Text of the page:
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  • Research note
  • Open Access

Helicobacter pylori infection, gestational diabetes mellitus and insulin resistance among pregnant Sudanese women

  • 1,
  • 1,
  • 1 and
  • 2Email author
BMC Research Notes201811:517

https://doi.org/10.1186/s13104-018-3642-9

  • Received: 1 June 2018
  • Accepted: 24 July 2018
  • Published:

Abstract

Objectives

To assess the association between Helicobacter pylori (H. pylori) infection and insulin resistance among pregnant Sudanese women attending Saad Abuelela hospital (Khartoum). A cross-sectional study was conducted from 1st July 2017 to 31st January 2018. One hundred and sixty-six women were enrolled and underwent testing for H. pylori IgG antibodies using specific ELISA kits. The Quantitative insulin sensitivity check index (QUICKI) was computed from the fasting insulin and glucose levels.

Results

Median age, gravidity and gestational age were 27 years, 2 and 26 weeks, respectively. Twenty (12%) women were found to have gestational diabetes mellitus (GDM). H. pylori IgG seroprevalence was 66.0% among the study population. Univariate analysis showed that H. pylori-seropositivity was significantly higher among women who have GDM while Log (Homeostatic Model Assessment-β) HOMA-B% was lower (P value = 0.038, and 0.028) respectively. There was no difference between the GDM group and the other group in terms of demographics, body mass index, haemoglobin and QUICKI index results. In multivariate analysis, a higher prevalence of H. pylori was associated with GDM (OR = 2.8, 95% CI  1.1–7.5, P = 0.036). The current study concludes that an increased prevalence of H. pylori is a risk factor for the development of GDM.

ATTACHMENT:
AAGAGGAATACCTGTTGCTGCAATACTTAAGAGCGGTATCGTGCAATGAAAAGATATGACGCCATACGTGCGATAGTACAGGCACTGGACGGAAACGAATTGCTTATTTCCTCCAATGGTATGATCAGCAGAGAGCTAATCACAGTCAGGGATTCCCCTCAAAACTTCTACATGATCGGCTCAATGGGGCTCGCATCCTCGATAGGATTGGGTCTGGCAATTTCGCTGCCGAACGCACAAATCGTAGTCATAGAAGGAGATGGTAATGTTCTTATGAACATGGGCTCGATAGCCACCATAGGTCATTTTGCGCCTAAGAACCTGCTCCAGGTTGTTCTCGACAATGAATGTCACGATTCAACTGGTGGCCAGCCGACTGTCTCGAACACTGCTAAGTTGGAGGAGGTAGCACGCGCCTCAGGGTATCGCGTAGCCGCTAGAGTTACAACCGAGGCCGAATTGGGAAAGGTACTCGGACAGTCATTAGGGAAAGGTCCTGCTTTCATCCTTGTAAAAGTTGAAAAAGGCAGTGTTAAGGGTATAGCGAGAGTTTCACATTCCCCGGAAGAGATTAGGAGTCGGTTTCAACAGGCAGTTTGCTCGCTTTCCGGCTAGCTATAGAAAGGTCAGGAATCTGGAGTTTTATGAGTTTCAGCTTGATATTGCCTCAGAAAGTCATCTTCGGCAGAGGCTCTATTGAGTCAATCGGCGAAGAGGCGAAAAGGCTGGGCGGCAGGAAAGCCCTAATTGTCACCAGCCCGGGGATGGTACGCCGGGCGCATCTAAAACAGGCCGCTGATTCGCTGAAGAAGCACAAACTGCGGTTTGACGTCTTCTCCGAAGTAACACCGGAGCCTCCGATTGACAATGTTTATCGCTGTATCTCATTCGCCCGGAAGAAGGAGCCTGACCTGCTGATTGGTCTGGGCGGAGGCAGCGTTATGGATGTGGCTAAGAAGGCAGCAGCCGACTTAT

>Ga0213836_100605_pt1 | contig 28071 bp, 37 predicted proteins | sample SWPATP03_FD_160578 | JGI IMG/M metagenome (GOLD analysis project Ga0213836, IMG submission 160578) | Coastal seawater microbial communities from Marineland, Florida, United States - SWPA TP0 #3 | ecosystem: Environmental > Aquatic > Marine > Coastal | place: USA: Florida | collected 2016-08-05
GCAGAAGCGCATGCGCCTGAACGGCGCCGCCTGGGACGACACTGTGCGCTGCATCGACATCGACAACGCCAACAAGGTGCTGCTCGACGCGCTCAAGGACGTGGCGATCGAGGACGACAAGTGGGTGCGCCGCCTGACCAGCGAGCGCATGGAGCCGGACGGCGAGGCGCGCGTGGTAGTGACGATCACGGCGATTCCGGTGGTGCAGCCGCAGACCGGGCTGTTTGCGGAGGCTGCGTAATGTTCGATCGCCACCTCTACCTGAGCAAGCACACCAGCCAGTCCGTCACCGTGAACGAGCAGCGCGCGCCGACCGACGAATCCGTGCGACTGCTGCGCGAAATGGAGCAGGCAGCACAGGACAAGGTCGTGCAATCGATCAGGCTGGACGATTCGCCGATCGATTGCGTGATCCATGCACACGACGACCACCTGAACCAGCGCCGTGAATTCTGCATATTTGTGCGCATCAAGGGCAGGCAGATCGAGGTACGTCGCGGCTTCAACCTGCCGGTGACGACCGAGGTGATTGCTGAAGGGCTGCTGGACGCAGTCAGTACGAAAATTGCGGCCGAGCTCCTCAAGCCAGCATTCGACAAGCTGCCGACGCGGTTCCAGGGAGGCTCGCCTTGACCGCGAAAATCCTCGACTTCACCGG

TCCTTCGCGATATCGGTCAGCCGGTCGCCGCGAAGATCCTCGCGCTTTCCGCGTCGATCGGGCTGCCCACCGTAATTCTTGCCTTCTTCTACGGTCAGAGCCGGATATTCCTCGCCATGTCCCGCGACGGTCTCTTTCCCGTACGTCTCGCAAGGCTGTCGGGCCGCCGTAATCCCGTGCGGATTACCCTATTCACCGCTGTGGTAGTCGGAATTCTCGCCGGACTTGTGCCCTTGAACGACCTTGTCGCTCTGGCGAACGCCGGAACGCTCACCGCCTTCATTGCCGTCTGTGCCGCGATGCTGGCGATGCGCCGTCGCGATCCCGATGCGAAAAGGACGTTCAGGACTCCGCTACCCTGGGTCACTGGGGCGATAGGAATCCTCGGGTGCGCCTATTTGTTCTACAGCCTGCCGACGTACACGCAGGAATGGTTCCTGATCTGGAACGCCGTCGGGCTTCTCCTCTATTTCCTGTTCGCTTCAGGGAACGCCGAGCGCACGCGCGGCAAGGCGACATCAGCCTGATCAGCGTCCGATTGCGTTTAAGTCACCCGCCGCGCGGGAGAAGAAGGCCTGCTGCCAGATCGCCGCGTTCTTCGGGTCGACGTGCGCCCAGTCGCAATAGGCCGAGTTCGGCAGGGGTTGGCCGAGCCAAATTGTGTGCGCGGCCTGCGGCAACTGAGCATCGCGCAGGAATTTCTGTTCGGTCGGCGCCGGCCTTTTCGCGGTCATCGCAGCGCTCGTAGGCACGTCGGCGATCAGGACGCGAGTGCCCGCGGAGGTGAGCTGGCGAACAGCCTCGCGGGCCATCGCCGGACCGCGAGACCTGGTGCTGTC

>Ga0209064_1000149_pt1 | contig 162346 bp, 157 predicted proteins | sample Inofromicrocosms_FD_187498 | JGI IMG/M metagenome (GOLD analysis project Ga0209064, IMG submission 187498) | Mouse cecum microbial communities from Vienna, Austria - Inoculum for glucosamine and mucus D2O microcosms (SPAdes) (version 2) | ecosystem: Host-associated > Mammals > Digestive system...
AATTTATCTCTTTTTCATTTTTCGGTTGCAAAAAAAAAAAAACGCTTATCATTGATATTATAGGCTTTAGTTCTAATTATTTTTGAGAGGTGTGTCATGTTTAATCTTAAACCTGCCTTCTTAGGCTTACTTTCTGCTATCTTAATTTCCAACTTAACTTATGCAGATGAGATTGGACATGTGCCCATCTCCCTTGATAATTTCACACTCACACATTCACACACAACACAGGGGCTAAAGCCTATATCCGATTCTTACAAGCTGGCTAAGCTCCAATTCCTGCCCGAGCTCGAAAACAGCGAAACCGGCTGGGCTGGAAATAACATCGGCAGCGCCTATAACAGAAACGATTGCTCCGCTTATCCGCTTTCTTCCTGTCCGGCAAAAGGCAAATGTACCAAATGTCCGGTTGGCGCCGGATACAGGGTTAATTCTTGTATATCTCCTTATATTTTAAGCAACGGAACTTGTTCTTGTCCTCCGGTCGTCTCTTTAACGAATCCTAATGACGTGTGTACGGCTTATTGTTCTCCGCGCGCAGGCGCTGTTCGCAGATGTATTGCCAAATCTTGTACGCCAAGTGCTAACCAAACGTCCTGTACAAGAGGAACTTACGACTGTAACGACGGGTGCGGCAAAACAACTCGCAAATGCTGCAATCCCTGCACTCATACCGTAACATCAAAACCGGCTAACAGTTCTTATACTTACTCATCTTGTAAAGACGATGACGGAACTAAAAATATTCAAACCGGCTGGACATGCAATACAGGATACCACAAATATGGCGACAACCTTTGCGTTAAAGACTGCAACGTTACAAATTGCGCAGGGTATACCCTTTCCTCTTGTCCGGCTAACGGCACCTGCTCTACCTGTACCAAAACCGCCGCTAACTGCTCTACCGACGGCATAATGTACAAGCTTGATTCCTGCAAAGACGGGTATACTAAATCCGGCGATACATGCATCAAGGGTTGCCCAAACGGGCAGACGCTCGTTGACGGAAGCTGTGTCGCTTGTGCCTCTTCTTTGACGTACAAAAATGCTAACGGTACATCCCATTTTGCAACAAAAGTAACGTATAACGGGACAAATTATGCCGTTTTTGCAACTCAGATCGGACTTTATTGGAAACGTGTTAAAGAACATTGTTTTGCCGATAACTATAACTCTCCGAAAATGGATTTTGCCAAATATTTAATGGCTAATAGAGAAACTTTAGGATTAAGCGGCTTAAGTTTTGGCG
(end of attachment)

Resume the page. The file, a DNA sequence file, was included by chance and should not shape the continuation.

Keywords

  • Insulin resistance
  • Pregnancy
  • H. pylori
  • Sudan

Introduction

The gram-negative bacillus Helicobacter pylori (H. pylori) is the main cause of chronic gastric infection [1]. It is estimated that fifty percent of the world population is infected with H. pylori, with a higher prevalence in the developing countries [2, 3]. It is not only regarded as pathogenic but also a high class carcinogen [4]. While the majority of patients infected with H. pylori tend to develop chronic gastritis, some of them progress to gastric and duodenal ulcers, atrophic gastritis, mucosa-associated lymphoid tissue lymphoma, intestinal metaplasia and gastric cancer [57].

A number of reports have observed the association between H. pylori and cardiovascular disease and the metabolic syndrome [8, 9]. Furthermore, H. pylori infection has also been indirectly linked to toll-like receptors activation via lipopolysaccharides, leading to metabolic changes culminating in insulin resistance [10]. The association between H. pylori infection and insulin resistance remains controversial. While some studies reported the association between H. pylori infection and insulin resistance [1116], others refuted such a relationship [1719]. Cardaropoli et al. described a strong link between gestational diabetes and H. pylori [20]. Furthermore, few of these studies investigated the association between H. pylori and insulin resistance among pregnant women. Therefore, further research addressing the interplay between H. pylori and insulin resistance is needed.